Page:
As an intern with the Project on Lived Theology, I am serving five days a week in the kitchen at the Haven, a non-profit day shelter located in downtown Charlottesville, VA. The other morning, David Selzak, our Kitchen Manager, demonstrated to us newcomers how to cook a large pot of grits. We weren’t given any exact measurements – we just watched David empty the contents from the box of grits into a hot, white cloud emerging from a large pot. As he stirred, David reminded us, “It’s not a science – it’s an ART!” Apparently, we would be able to “feel” with a spoon whether we had achieved the correct proportions of butter, water, salt, and grits.
Now, there certainly are a few tasks for which exact measurements are given, such as what temperature food must reach upon being reheated, or how many iodine tablets to use for dishwashing, for example. Most of the time, however, what should be done is not as explicitly stated. In any given minute I’m making dozens of snap judgements and bending backwards to meet the situation at hand. Most of the time, I’m “feeling” right from wrong, good from bad.
If there were a volunteer handbook, I think it might describe a world in which our doors open punctually at 7:30 and close promptly at 9, in which no more than one scoop of sugar may be allotted to every guest, and in which no special requests may be serviced (such as the request to make scrambled eggs when the grill is churning out fried eggs). None of these rules, however, are so severe, nor should they be in my opinion.
Such strict enforcement is not proportionate to the demands of our little operation. We serve breakfast to 55 to 90 guests every morning, and therefore we do not have to manage the kitchen like a military. Were we to serve hundreds of guests every morning, I imagine we would have to tighten the ropes in order to maintain order as well as prolong resources, but this is not the case. While 55 to 90 guests certainly makes for fast-paced work, this number still leaves us some breathing room. I’m able to learn the guests’ names, for example, and sometimes I get to know their stories. I’m able to perceive guests as individuals rather than units on an excel sheet, and because of this, I am often compelled to make extra eggs after we’ve turned the grill off, or go to the back and chop of fruit for someone who’s arrived too late for breakfast. This spontaneity might push back against formal rules, but I believe they make way for the trust and compassion we want to cultivate in our communities.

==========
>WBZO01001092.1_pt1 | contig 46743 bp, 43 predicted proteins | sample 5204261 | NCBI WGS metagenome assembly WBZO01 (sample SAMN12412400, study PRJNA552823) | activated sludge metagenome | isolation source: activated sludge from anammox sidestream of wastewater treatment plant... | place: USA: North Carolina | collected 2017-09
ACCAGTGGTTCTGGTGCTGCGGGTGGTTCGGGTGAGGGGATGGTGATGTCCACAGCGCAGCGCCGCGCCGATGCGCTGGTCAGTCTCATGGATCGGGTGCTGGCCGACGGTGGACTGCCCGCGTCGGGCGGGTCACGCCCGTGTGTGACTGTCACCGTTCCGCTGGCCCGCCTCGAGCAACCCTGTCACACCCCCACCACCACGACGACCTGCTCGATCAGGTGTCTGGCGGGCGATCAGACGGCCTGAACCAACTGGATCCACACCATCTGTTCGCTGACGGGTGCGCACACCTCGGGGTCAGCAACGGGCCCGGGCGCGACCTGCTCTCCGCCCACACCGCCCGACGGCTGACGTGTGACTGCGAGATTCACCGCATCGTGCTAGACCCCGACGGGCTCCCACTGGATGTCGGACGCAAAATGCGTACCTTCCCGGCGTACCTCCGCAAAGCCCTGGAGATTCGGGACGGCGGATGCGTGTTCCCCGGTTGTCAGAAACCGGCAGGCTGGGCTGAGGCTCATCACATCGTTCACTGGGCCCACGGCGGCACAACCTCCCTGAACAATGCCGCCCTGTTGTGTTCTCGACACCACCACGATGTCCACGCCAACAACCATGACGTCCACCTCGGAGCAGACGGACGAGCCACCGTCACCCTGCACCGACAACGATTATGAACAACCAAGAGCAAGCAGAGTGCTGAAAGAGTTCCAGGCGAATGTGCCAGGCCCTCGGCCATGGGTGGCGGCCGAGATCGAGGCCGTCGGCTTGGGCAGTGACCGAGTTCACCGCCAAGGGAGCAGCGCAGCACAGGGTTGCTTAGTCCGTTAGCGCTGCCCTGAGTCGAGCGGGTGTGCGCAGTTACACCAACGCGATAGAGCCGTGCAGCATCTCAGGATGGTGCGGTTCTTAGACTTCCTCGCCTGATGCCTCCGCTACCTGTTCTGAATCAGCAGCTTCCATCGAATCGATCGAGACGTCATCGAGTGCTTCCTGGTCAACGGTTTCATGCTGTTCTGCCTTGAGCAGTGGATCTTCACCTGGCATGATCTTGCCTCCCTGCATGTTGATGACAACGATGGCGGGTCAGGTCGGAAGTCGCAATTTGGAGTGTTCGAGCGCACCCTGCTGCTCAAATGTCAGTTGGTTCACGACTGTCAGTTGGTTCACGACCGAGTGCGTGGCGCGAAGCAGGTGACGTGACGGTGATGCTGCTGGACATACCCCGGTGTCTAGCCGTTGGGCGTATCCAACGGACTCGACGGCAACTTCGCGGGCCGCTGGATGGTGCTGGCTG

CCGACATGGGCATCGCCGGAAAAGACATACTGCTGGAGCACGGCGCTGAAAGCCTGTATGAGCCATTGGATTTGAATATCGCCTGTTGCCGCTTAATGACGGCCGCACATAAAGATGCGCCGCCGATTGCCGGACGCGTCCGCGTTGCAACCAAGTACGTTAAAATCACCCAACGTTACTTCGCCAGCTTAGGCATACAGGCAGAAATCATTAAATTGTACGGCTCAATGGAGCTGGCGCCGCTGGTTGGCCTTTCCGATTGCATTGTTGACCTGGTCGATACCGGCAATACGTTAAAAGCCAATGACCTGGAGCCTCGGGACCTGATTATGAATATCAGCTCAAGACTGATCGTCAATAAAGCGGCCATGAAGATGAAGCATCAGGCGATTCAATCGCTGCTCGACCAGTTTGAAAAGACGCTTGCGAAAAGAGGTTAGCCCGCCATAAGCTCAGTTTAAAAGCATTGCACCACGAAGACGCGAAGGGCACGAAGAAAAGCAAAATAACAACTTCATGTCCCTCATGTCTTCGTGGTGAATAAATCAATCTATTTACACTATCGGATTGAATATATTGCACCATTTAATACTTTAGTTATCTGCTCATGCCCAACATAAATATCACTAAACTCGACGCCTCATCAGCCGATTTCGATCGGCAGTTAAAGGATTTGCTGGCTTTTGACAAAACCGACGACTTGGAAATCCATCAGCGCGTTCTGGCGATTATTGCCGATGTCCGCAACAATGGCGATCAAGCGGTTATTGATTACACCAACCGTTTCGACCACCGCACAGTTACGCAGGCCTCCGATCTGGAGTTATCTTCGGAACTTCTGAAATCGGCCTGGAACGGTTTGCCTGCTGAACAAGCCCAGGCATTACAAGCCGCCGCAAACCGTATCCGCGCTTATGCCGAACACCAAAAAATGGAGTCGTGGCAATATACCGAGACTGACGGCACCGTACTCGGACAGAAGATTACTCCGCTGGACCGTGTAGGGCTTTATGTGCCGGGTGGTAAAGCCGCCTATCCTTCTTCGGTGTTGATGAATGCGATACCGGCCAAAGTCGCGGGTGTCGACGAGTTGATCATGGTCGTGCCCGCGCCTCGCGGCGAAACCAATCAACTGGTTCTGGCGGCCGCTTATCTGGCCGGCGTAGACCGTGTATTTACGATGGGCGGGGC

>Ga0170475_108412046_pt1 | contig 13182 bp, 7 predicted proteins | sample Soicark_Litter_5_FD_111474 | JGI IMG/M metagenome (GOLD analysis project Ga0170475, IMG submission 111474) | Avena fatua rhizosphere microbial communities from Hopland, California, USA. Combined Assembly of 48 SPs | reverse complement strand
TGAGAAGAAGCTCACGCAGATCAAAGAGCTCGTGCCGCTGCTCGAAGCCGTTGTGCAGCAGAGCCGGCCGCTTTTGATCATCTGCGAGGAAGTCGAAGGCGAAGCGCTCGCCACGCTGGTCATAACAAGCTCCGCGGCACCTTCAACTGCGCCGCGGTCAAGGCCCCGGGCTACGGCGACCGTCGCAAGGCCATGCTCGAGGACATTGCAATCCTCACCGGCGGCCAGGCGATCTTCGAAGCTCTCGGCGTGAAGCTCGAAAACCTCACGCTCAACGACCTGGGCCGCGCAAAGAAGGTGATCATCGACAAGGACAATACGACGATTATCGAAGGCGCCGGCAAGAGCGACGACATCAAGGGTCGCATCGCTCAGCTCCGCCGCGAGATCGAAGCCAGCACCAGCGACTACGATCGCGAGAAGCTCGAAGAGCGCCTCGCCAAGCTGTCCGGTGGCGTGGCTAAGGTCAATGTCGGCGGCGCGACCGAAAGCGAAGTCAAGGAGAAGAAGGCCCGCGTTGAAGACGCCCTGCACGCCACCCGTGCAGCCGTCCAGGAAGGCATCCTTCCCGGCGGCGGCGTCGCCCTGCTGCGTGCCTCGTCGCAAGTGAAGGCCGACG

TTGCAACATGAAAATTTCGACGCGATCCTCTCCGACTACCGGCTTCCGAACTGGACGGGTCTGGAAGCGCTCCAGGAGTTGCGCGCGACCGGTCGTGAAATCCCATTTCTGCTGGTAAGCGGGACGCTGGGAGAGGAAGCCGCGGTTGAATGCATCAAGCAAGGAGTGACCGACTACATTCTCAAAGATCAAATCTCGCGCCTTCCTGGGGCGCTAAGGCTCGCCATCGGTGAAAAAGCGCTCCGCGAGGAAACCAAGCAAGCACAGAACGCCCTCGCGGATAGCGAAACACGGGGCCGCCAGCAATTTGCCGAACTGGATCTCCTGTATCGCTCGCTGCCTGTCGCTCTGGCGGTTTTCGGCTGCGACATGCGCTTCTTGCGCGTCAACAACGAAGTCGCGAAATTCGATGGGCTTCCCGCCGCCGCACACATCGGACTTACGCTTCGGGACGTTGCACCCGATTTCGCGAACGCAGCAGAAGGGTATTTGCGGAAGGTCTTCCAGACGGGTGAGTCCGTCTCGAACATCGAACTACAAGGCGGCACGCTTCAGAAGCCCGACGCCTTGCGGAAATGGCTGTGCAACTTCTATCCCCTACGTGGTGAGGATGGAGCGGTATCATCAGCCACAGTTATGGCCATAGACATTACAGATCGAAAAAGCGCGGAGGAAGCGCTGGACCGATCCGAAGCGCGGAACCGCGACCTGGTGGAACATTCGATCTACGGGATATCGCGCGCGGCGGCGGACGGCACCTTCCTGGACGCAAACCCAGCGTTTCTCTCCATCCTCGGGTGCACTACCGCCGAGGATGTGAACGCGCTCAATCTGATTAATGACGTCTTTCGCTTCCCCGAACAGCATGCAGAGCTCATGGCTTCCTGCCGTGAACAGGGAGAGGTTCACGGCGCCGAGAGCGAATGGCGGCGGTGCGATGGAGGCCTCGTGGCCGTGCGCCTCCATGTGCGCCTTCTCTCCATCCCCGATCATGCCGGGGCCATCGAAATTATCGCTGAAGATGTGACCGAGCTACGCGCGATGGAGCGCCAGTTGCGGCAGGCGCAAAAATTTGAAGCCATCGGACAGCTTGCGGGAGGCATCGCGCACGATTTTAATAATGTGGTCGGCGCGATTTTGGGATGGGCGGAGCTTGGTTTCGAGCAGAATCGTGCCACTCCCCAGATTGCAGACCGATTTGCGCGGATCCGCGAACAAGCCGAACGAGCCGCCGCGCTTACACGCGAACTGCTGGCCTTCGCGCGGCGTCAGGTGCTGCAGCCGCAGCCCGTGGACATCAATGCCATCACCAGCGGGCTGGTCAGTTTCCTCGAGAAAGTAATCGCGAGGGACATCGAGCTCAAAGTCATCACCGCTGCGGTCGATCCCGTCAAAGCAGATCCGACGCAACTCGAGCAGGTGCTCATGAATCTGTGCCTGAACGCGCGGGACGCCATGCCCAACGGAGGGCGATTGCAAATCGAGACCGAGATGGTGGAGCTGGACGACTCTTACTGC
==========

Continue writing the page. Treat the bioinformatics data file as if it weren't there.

As I consider more the art of dialogue in service and community engagement, I turn to Martin Buber. Paul Mendes-Florh explains that Buber’s “ethical principles…function heuristically: they illuminate the path whose exact contours and direction we must survey through ‘dialogue’ that is, in a spontaneous, undogmatic response to the calling of every situation.”1 As I understand it, life, work, and service – like that pot of grits – is undogmatic: a bit improvised, but with an idea (a feeling!) of what’s good.
1. Paul Mendes-Flohr. “Introduction”. In A Land of Two Peoples; Martin Buber on Jews and Arabs, p. 20.